Featured Member: Amber S. Miller
- B.S., Texas Tech University, Animal Science
- M.S., Colorado State University, Meat Science
- J.D., Drake University
- Crenshaw, Dupree & Milam, LLP, Lubbock Texas July 2015 – present
- Brady & Hamilton, LLP, Lubbock, Texas 2009 – July 2015
- State of South Dakota,
- Department of Agriculture; Deputy Secretary of Agriculture, May 2009 – August 2009
- Governor’s Office, Acting Senior Policy Advisor, June 2008 – November 2008
- Department of Agriculture; General Counsel/Director of Agricultural Policy, May
2007 – May 2009
- Zachary S. Brady, P.C., Lubbock, Texas 2006 – 2007
- Thompson & Knight, LLP, Houston, Texas 2005 – 2006
How did you get interested/involved in agriculture law?
I enrolled at Drake University in order to study agricultural law. At the time, my educational background was focused on animal science, meat science, and the food industry. Because of that educational background, coupled with growing up on a small family farm and participating in youth and collegiate agricultural activities, I wanted to ultimately practice law in the area of agriculture. I have been fortunate that my professional life has given me opportunities to focus on that area of law.
What is your current role and what type of work are you doing for agriculture?
I am currently a partner in the law firm Crenshaw, Dupree & Milam LLP, in Lubbock, Texas. CD&M is the oldest firm in Lubbock, Texas, and its lawyers have helped agricultural producers and businesses for generations. My practice focuses on providing a variety of legal solutions for those in agriculture, including transactional and litigation work. To a smaller extent, I also provide some agricultural policy advice to clients and participate in producer educational events.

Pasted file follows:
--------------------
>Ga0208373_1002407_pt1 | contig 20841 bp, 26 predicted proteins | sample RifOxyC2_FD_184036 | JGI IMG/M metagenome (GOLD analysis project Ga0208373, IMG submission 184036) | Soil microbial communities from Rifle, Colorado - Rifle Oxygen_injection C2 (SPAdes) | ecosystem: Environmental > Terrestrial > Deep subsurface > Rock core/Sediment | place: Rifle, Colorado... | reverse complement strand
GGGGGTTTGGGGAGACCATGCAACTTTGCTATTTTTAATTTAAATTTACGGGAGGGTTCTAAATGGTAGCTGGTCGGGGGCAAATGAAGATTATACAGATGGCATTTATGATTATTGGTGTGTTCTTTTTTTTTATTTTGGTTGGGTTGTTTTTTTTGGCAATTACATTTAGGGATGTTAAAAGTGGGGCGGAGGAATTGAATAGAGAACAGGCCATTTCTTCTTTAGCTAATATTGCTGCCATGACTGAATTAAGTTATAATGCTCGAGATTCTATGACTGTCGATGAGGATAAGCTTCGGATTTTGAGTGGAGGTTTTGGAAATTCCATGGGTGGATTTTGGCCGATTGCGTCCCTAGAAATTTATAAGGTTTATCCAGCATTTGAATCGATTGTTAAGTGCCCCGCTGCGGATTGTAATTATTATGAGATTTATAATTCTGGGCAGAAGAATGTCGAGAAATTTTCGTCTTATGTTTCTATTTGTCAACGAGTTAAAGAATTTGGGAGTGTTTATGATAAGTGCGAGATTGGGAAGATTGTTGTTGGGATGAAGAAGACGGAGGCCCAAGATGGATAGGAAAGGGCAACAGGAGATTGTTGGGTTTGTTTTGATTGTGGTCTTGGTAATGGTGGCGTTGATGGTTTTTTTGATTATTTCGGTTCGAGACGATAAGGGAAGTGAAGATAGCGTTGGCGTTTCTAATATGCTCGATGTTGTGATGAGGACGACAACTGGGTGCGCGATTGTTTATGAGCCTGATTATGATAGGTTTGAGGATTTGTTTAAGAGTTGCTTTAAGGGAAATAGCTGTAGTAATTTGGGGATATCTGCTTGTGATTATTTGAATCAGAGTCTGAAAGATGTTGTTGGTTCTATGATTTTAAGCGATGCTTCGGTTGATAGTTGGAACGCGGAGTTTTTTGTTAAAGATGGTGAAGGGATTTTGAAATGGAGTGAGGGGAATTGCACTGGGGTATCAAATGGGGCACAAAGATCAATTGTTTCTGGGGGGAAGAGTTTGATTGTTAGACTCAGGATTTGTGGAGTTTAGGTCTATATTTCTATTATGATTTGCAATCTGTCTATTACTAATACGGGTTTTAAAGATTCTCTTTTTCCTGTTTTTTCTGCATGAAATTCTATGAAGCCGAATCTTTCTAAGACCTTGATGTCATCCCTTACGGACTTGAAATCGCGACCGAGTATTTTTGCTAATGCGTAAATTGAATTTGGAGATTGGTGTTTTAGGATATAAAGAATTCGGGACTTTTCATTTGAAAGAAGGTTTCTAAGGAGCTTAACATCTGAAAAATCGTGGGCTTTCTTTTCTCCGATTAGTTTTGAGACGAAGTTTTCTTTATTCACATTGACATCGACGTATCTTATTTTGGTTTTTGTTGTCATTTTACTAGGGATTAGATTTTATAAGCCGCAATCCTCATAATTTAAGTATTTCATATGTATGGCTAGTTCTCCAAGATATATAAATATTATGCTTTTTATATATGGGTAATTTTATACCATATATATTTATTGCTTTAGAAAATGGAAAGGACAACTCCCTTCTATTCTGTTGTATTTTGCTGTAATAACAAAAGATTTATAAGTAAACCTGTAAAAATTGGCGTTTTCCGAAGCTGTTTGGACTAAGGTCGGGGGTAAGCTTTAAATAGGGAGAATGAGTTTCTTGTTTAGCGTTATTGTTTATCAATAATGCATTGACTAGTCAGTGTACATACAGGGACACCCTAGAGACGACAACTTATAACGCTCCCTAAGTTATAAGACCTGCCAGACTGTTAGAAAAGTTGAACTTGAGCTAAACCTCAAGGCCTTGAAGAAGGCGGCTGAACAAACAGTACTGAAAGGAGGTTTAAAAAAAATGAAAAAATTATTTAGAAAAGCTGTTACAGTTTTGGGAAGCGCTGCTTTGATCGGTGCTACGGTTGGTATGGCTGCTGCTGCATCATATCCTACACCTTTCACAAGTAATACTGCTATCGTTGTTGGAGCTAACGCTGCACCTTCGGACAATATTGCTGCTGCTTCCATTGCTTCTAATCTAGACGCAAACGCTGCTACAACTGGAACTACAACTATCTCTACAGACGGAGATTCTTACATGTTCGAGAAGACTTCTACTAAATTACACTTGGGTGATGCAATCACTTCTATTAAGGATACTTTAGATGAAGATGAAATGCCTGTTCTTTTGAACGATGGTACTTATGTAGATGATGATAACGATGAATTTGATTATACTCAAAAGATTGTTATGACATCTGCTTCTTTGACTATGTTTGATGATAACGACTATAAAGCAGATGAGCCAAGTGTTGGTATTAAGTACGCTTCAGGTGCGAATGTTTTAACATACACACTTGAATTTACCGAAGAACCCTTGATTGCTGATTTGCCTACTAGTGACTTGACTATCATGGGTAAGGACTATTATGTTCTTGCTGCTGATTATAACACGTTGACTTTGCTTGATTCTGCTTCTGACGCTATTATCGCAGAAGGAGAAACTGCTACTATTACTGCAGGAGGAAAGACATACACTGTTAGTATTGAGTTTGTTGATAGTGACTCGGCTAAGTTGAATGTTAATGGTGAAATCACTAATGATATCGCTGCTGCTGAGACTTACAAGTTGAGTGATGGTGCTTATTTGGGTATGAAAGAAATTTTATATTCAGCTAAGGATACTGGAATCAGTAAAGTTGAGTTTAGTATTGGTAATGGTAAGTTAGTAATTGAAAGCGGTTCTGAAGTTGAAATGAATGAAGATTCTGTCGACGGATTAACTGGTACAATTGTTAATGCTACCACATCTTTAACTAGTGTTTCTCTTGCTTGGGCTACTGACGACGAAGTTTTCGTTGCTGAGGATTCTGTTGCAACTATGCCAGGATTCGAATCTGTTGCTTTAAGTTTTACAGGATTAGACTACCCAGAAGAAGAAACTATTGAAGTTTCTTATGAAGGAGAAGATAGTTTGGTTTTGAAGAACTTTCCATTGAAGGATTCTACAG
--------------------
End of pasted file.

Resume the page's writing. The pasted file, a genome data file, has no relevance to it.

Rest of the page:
What are some of the challenges and opportunities you see in your job and the ag law
It’s no secret to the members of this organization that agriculture in general is facing multiple challenges, as well as positive changes within the ag industry today. As agricultural lawyers, we are afforded an amazing opportunity to be a part of the solutions to those challenges and to craft and implement changes that help move agriculture into the future.
When did you join, why did you join the AALA and what keeps you active in the
I joined AALA as a law student at Drake University in 2002. I have maintained my membership since then because of the strong professional network of other agricultural lawyers that the AALA provides, and because of the premier educational programming and information resources that AALA members can take advantage of. Like many in the AALA, I can say that those professional relationships have turned into some of the strongest personal friendships I have, as we all live, work, and raise our families across the U.S. I have remained active in the AALA because, in addition to those personal and professional relationships, it has also provided me with multiple professional growth opportunities through committee work and service on the AALA Board. I am completely humbled and honored to serve the AALA as its President-elect in 2017-18.